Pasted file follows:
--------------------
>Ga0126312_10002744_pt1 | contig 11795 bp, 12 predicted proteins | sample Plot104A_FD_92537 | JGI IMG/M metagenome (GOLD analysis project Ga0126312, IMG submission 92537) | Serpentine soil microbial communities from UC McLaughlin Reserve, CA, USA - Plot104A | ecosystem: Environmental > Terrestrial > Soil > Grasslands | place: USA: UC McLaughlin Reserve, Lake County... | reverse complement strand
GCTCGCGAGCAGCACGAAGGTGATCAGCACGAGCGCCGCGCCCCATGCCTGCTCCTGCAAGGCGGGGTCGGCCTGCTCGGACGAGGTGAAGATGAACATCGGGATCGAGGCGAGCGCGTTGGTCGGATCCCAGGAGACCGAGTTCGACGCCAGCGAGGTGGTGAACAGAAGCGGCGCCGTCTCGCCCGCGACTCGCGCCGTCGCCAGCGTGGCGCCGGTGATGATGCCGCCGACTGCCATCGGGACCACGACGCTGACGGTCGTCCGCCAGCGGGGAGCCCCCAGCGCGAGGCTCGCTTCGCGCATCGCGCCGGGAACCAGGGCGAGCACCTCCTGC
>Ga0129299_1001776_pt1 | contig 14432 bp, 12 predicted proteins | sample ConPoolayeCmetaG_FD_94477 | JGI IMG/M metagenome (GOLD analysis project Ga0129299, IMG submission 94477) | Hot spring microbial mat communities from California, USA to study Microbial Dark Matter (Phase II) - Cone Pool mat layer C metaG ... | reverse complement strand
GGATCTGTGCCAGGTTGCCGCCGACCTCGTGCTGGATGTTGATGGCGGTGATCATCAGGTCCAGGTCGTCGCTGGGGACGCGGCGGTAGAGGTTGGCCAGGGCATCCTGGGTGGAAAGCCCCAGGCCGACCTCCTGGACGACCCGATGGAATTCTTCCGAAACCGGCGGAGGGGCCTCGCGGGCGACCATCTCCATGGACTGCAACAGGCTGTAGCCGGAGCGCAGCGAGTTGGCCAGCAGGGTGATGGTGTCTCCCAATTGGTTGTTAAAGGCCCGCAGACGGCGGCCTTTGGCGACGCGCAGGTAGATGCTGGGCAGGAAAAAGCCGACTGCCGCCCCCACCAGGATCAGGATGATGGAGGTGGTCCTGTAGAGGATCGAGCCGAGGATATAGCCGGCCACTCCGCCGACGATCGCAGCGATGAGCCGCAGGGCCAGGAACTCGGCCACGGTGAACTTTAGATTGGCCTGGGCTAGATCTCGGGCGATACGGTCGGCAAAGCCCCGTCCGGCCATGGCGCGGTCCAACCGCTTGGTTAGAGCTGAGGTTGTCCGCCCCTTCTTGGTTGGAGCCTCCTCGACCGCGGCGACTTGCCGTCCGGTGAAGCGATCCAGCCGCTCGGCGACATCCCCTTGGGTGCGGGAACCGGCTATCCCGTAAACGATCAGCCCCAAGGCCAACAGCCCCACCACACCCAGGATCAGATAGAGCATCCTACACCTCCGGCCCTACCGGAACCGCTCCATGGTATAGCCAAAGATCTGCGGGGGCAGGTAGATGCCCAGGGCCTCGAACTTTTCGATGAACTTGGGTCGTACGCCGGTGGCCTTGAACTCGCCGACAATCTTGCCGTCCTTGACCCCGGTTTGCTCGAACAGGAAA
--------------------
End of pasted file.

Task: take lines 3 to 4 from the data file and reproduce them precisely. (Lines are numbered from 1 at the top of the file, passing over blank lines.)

>Ga0129299_1001776_pt1 | contig 14432 bp, 12 predicted proteins | sample ConPoolayeCmetaG_FD_94477 | JGI IMG/M metagenome (GOLD analysis project Ga0129299, IMG submission 94477) | Hot spring microbial mat communities from California, USA to study Microbial Dark Matter (Phase II) - Cone Pool mat layer C metaG ... | reverse complement strand
GGATCTGTGCCAGGTTGCCGCCGACCTCGTGCTGGATGTTGATGGCGGTGATCATCAGGTCCAGGTCGTCGCTGGGGACGCGGCGGTAGAGGTTGGCCAGGGCATCCTGGGTGGAAAGCCCCAGGCCGACCTCCTGGACGACCCGATGGAATTCTTCCGAAACCGGCGGAGGGGCCTCGCGGGCGACCATCTCCATGGACTGCAACAGGCTGTAGCCGGAGCGCAGCGAGTTGGCCAGCAGGGTGATGGTGTCTCCCAATTGGTTGTTAAAGGCCCGCAGACGGCGGCCTTTGGCGACGCGCAGGTAGATGCTGGGCAGGAAAAAGCCGACTGCCGCCCCCACCAGGATCAGGATGATGGAGGTGGTCCTGTAGAGGATCGAGCCGAGGATATAGCCGGCCACTCCGCCGACGATCGCAGCGATGAGCCGCAGGGCCAGGAACTCGGCCACGGTGAACTTTAGATTGGCCTGGGCTAGATCTCGGGCGATACGGTCGGCAAAGCCCCGTCCGGCCATGGCGCGGTCCAACCGCTTGGTTAGAGCTGAGGTTGTCCGCCCCTTCTTGGTTGGAGCCTCCTCGACCGCGGCGACTTGCCGTCCGGTGAAGCGATCCAGCCGCTCGGCGACATCCCCTTGGGTGCGGGAACCGGCTATCCCGTAAACGATCAGCCCCAAGGCCAACAGCCCCACCACACCCAGGATCAGATAGAGCATCCTACACCTCCGGCCCTACCGGAACCGCTCCATGGTATAGCCAAAGATCTGCGGGGGCAGGTAGATGCCCAGGGCCTCGAACTTTTCGATGAACTTGGGTCGTACGCCGGTGGCCTTGAACTCGCCGACAATCTTGCCGTCCTTGACCCCGGTTTGCTCGAACAGGAAA